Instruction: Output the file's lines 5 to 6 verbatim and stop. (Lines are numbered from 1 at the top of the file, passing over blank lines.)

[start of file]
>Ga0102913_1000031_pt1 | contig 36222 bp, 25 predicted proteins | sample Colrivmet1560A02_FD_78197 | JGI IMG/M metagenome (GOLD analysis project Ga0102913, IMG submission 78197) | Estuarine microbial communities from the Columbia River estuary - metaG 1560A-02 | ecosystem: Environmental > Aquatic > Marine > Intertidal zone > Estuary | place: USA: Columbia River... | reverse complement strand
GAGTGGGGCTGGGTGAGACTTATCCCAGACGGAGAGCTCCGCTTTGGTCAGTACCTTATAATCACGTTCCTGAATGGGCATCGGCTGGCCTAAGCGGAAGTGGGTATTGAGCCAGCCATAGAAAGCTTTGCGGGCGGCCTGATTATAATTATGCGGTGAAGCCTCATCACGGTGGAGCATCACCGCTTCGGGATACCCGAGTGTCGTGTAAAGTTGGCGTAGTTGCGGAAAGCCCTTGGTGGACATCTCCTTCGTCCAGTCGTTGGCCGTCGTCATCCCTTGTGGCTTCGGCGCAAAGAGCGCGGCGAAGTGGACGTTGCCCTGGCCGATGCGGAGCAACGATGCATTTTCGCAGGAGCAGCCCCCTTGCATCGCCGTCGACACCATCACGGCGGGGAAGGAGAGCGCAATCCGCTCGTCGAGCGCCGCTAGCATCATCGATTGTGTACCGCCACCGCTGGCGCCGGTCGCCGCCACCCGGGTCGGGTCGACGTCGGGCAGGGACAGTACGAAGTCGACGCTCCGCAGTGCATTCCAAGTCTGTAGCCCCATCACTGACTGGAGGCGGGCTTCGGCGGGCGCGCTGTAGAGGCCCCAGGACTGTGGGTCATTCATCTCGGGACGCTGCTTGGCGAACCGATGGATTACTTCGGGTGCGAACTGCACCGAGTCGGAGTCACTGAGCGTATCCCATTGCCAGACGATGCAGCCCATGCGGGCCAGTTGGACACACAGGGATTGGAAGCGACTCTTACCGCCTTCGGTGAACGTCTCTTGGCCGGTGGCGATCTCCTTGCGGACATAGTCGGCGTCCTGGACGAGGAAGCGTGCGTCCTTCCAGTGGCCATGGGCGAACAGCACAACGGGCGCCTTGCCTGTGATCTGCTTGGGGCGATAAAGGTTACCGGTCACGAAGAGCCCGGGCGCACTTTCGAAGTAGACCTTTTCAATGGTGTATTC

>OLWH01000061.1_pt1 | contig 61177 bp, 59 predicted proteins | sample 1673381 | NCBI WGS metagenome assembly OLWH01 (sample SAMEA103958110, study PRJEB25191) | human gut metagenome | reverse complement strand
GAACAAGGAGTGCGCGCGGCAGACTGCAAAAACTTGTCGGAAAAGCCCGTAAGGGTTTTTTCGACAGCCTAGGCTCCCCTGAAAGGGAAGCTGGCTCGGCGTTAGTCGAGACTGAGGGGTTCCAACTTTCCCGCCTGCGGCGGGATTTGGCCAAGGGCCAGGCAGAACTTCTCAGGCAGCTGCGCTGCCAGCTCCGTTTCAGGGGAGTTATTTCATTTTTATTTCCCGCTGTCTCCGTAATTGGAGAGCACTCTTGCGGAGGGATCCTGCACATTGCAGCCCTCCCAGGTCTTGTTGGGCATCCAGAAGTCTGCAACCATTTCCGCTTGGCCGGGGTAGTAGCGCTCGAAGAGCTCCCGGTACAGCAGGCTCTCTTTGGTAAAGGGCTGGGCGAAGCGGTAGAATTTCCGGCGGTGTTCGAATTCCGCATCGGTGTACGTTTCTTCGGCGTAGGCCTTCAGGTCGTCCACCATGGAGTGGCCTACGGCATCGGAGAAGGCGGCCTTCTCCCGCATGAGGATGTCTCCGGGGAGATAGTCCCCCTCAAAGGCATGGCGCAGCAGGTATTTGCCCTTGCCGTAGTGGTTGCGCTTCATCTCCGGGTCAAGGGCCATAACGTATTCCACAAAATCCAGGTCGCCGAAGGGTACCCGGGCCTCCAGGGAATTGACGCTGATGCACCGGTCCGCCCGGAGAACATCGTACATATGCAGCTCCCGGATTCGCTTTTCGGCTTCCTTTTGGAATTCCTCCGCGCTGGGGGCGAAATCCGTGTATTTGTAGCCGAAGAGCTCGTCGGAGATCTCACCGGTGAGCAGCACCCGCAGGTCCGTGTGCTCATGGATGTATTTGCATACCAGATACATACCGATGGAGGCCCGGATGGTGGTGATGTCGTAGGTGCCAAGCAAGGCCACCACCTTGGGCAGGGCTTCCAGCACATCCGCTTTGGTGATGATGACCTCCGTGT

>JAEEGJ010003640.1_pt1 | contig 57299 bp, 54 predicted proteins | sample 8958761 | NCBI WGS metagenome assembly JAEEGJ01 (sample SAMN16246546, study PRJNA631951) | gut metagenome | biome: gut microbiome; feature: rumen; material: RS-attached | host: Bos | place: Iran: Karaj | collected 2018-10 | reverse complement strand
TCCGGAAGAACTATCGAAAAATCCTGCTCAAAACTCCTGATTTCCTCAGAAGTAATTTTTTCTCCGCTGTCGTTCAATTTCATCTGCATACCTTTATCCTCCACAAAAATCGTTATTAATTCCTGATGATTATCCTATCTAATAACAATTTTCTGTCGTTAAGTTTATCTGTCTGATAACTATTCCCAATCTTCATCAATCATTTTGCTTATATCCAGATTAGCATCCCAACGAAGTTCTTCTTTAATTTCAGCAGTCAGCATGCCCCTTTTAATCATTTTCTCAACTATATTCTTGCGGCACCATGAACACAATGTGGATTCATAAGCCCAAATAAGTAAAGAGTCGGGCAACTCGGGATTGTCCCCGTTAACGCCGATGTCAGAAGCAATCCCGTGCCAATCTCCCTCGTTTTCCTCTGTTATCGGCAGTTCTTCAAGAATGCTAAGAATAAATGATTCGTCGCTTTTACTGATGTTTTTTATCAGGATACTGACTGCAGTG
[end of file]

>JAEEGJ010003640.1_pt1 | contig 57299 bp, 54 predicted proteins | sample 8958761 | NCBI WGS metagenome assembly JAEEGJ01 (sample SAMN16246546, study PRJNA631951) | gut metagenome | biome: gut microbiome; feature: rumen; material: RS-attached | host: Bos | place: Iran: Karaj | collected 2018-10 | reverse complement strand
TCCGGAAGAACTATCGAAAAATCCTGCTCAAAACTCCTGATTTCCTCAGAAGTAATTTTTTCTCCGCTGTCGTTCAATTTCATCTGCATACCTTTATCCTCCACAAAAATCGTTATTAATTCCTGATGATTATCCTATCTAATAACAATTTTCTGTCGTTAAGTTTATCTGTCTGATAACTATTCCCAATCTTCATCAATCATTTTGCTTATATCCAGATTAGCATCCCAACGAAGTTCTTCTTTAATTTCAGCAGTCAGCATGCCCCTTTTAATCATTTTCTCAACTATATTCTTGCGGCACCATGAACACAATGTGGATTCATAAGCCCAAATAAGTAAAGAGTCGGGCAACTCGGGATTGTCCCCGTTAACGCCGATGTCAGAAGCAATCCCGTGCCAATCTCCCTCGTTTTCCTCTGTTATCGGCAGTTCTTCAAGAATGCTAAGAATAAATGATTCGTCGCTTTTACTGATGTTTTTTATCAGGATACTGACTGCAGTG